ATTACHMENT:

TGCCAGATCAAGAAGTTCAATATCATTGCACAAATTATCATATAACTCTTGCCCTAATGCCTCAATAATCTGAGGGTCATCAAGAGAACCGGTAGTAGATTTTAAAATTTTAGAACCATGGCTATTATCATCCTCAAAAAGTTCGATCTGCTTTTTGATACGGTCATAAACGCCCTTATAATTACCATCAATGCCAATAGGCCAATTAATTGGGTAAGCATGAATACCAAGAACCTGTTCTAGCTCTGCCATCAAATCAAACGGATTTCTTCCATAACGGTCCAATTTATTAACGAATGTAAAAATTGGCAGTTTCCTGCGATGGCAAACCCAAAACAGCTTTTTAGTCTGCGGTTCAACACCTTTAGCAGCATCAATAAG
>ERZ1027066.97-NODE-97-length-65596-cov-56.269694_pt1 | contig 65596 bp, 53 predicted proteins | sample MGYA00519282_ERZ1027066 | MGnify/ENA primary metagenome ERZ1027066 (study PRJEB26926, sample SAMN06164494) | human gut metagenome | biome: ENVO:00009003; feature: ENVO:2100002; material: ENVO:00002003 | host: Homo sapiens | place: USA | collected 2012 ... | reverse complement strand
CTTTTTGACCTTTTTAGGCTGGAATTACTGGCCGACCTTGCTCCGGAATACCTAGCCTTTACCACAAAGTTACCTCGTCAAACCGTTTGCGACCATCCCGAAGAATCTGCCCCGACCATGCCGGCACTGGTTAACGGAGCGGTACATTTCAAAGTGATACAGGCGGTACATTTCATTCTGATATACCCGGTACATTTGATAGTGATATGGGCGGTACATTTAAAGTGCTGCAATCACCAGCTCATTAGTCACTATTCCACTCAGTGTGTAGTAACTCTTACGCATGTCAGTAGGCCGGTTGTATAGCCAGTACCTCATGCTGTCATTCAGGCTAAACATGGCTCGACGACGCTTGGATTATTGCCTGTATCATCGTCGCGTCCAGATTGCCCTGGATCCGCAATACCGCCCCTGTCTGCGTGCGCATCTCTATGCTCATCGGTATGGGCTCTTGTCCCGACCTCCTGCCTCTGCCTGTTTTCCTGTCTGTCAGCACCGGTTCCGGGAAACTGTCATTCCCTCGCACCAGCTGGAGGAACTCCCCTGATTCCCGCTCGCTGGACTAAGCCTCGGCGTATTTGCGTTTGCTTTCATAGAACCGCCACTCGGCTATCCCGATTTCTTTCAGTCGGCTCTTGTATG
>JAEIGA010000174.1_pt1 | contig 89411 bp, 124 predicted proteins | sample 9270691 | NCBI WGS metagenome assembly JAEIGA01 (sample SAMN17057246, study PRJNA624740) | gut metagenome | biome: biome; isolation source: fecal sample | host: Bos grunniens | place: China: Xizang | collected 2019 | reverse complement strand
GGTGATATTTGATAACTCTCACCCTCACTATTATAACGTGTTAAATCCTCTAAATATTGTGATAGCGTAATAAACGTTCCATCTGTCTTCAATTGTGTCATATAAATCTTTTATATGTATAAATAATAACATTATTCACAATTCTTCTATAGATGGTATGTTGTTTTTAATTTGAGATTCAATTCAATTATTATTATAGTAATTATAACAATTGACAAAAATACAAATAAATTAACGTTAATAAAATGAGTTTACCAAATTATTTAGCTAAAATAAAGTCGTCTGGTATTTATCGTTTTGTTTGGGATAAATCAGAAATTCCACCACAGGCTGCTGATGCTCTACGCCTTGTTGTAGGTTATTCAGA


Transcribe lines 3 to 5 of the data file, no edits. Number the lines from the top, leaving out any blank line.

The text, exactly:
CTTTTTGACCTTTTTAGGCTGGAATTACTGGCCGACCTTGCTCCGGAATACCTAGCCTTTACCACAAAGTTACCTCGTCAAACCGTTTGCGACCATCCCGAAGAATCTGCCCCGACCATGCCGGCACTGGTTAACGGAGCGGTACATTTCAAAGTGATACAGGCGGTACATTTCATTCTGATATACCCGGTACATTTGATAGTGATATGGGCGGTACATTTAAAGTGCTGCAATCACCAGCTCATTAGTCACTATTCCACTCAGTGTGTAGTAACTCTTACGCATGTCAGTAGGCCGGTTGTATAGCCAGTACCTCATGCTGTCATTCAGGCTAAACATGGCTCGACGACGCTTGGATTATTGCCTGTATCATCGTCGCGTCCAGATTGCCCTGGATCCGCAATACCGCCCCTGTCTGCGTGCGCATCTCTATGCTCATCGGTATGGGCTCTTGTCCCGACCTCCTGCCTCTGCCTGTTTTCCTGTCTGTCAGCACCGGTTCCGGGAAACTGTCATTCCCTCGCACCAGCTGGAGGAACTCCCCTGATTCCCGCTCGCTGGACTAAGCCTCGGCGTATTTGCGTTTGCTTTCATAGAACCGCCACTCGGCTATCCCGATTTCTTTCAGTCGGCTCTTGTATG
>JAEIGA010000174.1_pt1 | contig 89411 bp, 124 predicted proteins | sample 9270691 | NCBI WGS metagenome assembly JAEIGA01 (sample SAMN17057246, study PRJNA624740) | gut metagenome | biome: biome; isolation source: fecal sample | host: Bos grunniens | place: China: Xizang | collected 2019 | reverse complement strand
GGTGATATTTGATAACTCTCACCCTCACTATTATAACGTGTTAAATCCTCTAAATATTGTGATAGCGTAATAAACGTTCCATCTGTCTTCAATTGTGTCATATAAATCTTTTATATGTATAAATAATAACATTATTCACAATTCTTCTATAGATGGTATGTTGTTTTTAATTTGAGATTCAATTCAATTATTATTATAGTAATTATAACAATTGACAAAAATACAAATAAATTAACGTTAATAAAATGAGTTTACCAAATTATTTAGCTAAAATAAAGTCGTCTGGTATTTATCGTTTTGTTTGGGATAAATCAGAAATTCCACCACAGGCTGCTGATGCTCTACGCCTTGTTGTAGGTTATTCAGA